A Florida researcher says children stand to lose when school boards are politicized
Long considered non-partisan, school board candidates have increasingly aligned themselves with Democrats or Republicans.
Dr. Dana Thompson-Dorsey is an associate professor of educational leadership and policy studies at the University of South Florida. She spoke to WUSF's Kerry Sheridan about how politics is filtering into the classroom.
KERRY SHERIDAN: We saw many of the candidates endorsed by Gov. DeSantis win their elections yesterday. What do you make of the trend of political endorsements in schools boards?
DANA THOMPSON-DORSEY: More and more, we're seeing politicians endorse school board members in different races. And in fact, for some of the races yesterday, I did see the Democratic Party, as well, endorse particular candidates. And what I find to be extremely problematic is that we are now politicizing education to a point where it seems to become more about teaching an ideology in schools and classrooms, than it is about ensuring that children receive a high quality education.
And when I say high quality, I mean learning about history and different facts, learning about different cultures and backgrounds as you would in a world culture or history class, learning about civics and it being your duty to be a good citizen and to vote, learning about writing and reading and learning about different types of novels and stories to read.
And now, we're emphasizing a particular belief or ideology based in politics, where certain books are being banned. So you can't read about different stories or perspectives. Or teachers are being told they can't teach about the facts of history that didn't involve slavery and white supremacy, or patriarchy, these different things of which our country was, unfortunately, built upon, founded on, built into our laws, policies, our federal and state constitutions.
Our democratic values should be an important part of our education, as was even said by the Supreme Court justices in the Brown v. Board of Education case in 1954. The importance of education, of what it means to our democracy, and our values, we are now seeing being overtaken by political ideologies.
KS: Does the makeup of a school board matter? Can it have an effect on schools and learning if a board is made up of one political orientation or another?
DTD: Absolutely yes, absolutely. Most school board members are regular, everyday citizens. There aren't too many school boards that are filled with educators or people who have been educators, so they don't necessarily understand education, except for the perspective of what they would like education to be.
And that is truly sad and unfortunate, because now you have people who are coming in with their particular political beliefs and trying to force that in our schools and classrooms and then also de-professionalizing the teaching profession for those teachers who have gone to school for years to receive their bachelor's degree, master's degree, sometimes doctoral degree, to best educate our children.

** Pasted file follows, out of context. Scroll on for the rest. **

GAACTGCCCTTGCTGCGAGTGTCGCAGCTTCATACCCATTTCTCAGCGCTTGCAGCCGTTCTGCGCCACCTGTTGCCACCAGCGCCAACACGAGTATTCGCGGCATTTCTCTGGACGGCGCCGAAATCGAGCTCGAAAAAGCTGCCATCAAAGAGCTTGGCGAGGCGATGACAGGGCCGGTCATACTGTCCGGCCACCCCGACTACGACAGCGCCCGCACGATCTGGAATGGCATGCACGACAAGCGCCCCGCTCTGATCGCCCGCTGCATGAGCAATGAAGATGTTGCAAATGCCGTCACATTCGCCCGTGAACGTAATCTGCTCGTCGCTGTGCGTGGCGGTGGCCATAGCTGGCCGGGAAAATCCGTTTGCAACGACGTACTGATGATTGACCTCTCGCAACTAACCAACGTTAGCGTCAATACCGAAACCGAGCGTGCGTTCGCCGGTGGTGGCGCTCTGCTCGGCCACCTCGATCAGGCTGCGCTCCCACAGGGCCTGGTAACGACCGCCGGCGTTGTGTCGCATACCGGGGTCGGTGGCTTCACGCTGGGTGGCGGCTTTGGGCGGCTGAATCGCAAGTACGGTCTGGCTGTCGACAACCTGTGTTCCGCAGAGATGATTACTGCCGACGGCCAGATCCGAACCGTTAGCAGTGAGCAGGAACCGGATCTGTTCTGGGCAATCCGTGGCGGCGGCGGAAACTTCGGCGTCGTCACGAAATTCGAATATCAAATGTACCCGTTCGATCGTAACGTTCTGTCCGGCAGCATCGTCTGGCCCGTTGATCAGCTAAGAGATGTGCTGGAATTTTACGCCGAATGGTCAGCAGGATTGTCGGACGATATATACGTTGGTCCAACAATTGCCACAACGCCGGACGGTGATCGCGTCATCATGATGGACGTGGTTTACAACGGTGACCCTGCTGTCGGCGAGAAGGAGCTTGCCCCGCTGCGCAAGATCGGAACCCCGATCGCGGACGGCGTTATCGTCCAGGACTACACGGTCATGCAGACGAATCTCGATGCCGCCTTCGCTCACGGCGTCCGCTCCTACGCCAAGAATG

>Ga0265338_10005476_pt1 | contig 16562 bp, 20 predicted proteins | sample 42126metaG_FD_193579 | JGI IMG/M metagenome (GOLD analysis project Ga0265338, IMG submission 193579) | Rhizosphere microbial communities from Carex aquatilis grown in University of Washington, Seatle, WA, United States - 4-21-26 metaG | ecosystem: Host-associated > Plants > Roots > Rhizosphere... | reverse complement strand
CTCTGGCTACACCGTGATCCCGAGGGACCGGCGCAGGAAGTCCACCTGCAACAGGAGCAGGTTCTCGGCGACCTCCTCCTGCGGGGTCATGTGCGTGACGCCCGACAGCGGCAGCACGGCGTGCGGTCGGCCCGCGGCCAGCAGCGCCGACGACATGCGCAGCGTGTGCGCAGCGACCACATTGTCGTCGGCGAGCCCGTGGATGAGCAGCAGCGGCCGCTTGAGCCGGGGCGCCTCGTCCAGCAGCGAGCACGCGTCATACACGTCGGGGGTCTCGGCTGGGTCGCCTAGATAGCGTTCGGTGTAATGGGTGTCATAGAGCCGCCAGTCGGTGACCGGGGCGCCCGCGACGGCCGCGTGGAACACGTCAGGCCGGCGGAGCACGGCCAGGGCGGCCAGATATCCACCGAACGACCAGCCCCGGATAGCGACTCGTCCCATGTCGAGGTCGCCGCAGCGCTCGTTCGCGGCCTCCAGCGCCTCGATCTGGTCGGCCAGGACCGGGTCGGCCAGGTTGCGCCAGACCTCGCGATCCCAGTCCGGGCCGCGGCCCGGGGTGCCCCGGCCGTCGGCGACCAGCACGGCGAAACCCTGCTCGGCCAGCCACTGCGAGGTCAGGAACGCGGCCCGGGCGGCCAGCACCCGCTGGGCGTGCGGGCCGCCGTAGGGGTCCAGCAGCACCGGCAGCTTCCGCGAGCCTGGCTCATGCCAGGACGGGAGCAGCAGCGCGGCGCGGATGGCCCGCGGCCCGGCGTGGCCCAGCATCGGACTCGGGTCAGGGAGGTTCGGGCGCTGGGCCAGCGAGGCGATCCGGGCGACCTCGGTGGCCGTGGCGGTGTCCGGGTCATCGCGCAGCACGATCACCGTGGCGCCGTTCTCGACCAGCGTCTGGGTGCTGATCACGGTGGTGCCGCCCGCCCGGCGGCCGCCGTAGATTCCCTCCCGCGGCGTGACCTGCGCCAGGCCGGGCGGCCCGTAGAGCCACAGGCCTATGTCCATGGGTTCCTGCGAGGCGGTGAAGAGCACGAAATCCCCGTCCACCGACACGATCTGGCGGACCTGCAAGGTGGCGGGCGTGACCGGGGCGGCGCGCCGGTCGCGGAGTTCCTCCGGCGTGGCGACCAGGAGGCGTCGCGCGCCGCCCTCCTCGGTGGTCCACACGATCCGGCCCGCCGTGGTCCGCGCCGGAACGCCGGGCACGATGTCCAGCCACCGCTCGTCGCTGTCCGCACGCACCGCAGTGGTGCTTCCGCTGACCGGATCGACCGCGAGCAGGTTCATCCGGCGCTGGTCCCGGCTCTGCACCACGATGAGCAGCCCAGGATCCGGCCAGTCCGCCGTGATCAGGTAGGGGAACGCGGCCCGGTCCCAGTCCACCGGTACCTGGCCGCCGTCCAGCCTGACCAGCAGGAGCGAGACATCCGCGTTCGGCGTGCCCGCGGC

And in pre-K to 12 school they are now being told that they can't do what they've learned. They can't teach the content that they've spent so much time studying, that they have to stay away from those things that are of truth, of fact, because of people's particular beliefs or sensitivities.
KS: Some parents who were very vocal at school board meetings since the pandemic said they felt they weren't being heard. Is there a chance that if a school board is made up of like-minded people, might some of that frustration go away?
TDT: Parents should be heard, I do want to make that clear, I don't think that anyone should be silenced in this process. When we talk about public schools, specifically, it belongs to the public. And that would be parents and students included. So I don't think students or parents should be quieted when talking about education.
But I also think we need to recognize the global society in which we live, and everybody does not have the same political beliefs, nor do they come from the same cultural backgrounds, of course, racial, ethnic background, from the same country, language perspectives. When we talk about democracy, it's those different ideas being shared. That's why we have the First Amendment.
The Founding Fathers who wrote the Constitution, well, obviously, I don't agree with everything that they did, because that was written during a time where slavery was enforced and was legal. I do understand why they made the freedom of expression paramount in this country and made it the First Amendment. And that's specifically what they said, because everyone should have an opportunity to be heard and our voice should be elevated.
And so even if we agree to disagree, what we should agree on is that different perspectives should be taught, should be shared. And people should be able to share their different perspectives on them, even students, they should learn about them.
And that means learning about the United States, even those truths that are not so pretty, that are ugly, that are from those early years, 500 years ago and earlier, but also from more recent times where we still see people's civil rights being violated on a regular basis. When we talk about voting rights, and when we talk about even abortion and controlling a woman's right to choose or what to do with her body. And so we need to have these discussions and no one point of view should be shut out and that's all parents, all students, all citizens, all people who are being educated in our schools.
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